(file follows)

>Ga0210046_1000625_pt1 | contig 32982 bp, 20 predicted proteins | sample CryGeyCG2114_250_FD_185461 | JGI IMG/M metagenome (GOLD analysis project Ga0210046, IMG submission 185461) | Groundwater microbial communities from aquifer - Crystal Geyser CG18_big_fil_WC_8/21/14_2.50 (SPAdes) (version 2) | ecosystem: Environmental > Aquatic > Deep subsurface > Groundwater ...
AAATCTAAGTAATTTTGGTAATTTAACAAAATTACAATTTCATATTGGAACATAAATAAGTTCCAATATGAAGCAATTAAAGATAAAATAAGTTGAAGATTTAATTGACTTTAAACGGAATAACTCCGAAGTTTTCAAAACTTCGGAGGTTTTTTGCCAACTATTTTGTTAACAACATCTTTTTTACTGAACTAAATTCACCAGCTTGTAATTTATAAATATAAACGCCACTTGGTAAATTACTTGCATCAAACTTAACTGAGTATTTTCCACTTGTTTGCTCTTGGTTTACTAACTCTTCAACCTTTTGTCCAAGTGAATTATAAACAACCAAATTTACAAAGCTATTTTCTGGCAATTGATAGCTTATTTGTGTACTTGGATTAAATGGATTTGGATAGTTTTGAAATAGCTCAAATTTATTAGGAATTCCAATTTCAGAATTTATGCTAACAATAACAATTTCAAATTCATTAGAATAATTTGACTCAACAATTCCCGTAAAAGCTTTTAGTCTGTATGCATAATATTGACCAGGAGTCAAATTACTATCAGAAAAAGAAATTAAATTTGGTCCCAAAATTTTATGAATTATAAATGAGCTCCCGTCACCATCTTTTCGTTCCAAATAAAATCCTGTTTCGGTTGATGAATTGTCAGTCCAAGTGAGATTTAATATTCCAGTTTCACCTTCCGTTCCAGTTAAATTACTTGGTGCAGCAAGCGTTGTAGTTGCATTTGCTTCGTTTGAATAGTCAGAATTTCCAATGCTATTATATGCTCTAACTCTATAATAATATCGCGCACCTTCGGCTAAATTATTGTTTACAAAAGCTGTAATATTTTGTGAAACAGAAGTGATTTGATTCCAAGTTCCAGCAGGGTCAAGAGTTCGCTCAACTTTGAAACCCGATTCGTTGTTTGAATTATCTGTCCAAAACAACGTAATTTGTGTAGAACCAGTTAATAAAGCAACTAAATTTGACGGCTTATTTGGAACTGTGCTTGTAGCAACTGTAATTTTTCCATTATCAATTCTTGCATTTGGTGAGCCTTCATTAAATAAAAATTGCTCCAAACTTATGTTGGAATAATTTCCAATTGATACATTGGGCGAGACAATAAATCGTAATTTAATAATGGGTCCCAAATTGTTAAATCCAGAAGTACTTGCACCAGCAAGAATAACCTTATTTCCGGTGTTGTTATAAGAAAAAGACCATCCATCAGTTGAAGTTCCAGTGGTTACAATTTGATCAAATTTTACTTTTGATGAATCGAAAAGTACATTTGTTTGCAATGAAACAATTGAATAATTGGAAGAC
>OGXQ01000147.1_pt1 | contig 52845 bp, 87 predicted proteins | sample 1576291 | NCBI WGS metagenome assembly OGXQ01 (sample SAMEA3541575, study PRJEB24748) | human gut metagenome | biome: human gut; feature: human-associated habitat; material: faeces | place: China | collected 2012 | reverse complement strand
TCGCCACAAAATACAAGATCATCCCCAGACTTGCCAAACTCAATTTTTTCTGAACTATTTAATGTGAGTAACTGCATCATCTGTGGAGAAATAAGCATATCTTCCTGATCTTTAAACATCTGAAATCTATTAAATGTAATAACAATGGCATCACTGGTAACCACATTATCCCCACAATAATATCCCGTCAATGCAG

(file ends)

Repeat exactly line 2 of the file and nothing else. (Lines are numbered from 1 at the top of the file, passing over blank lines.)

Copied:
AAATCTAAGTAATTTTGGTAATTTAACAAAATTACAATTTCATATTGGAACATAAATAAGTTCCAATATGAAGCAATTAAAGATAAAATAAGTTGAAGATTTAATTGACTTTAAACGGAATAACTCCGAAGTTTTCAAAACTTCGGAGGTTTTTTGCCAACTATTTTGTTAACAACATCTTTTTTACTGAACTAAATTCACCAGCTTGTAATTTATAAATATAAACGCCACTTGGTAAATTACTTGCATCAAACTTAACTGAGTATTTTCCACTTGTTTGCTCTTGGTTTACTAACTCTTCAACCTTTTGTCCAAGTGAATTATAAACAACCAAATTTACAAAGCTATTTTCTGGCAATTGATAGCTTATTTGTGTACTTGGATTAAATGGATTTGGATAGTTTTGAAATAGCTCAAATTTATTAGGAATTCCAATTTCAGAATTTATGCTAACAATAACAATTTCAAATTCATTAGAATAATTTGACTCAACAATTCCCGTAAAAGCTTTTAGTCTGTATGCATAATATTGACCAGGAGTCAAATTACTATCAGAAAAAGAAATTAAATTTGGTCCCAAAATTTTATGAATTATAAATGAGCTCCCGTCACCATCTTTTCGTTCCAAATAAAATCCTGTTTCGGTTGATGAATTGTCAGTCCAAGTGAGATTTAATATTCCAGTTTCACCTTCCGTTCCAGTTAAATTACTTGGTGCAGCAAGCGTTGTAGTTGCATTTGCTTCGTTTGAATAGTCAGAATTTCCAATGCTATTATATGCTCTAACTCTATAATAATATCGCGCACCTTCGGCTAAATTATTGTTTACAAAAGCTGTAATATTTTGTGAAACAGAAGTGATTTGATTCCAAGTTCCAGCAGGGTCAAGAGTTCGCTCAACTTTGAAACCCGATTCGTTGTTTGAATTATCTGTCCAAAACAACGTAATTTGTGTAGAACCAGTTAATAAAGCAACTAAATTTGACGGCTTATTTGGAACTGTGCTTGTAGCAACTGTAATTTTTCCATTATCAATTCTTGCATTTGGTGAGCCTTCATTAAATAAAAATTGCTCCAAACTTATGTTGGAATAATTTCCAATTGATACATTGGGCGAGACAATAAATCGTAATTTAATAATGGGTCCCAAATTGTTAAATCCAGAAGTACTTGCACCAGCAAGAATAACCTTATTTCCGGTGTTGTTATAAGAAAAAGACCATCCATCAGTTGAAGTTCCAGTGGTTACAATTTGATCAAATTTTACTTTTGATGAATCGAAAAGTACATTTGTTTGCAATGAAACAATTGAATAATTGGAAGAC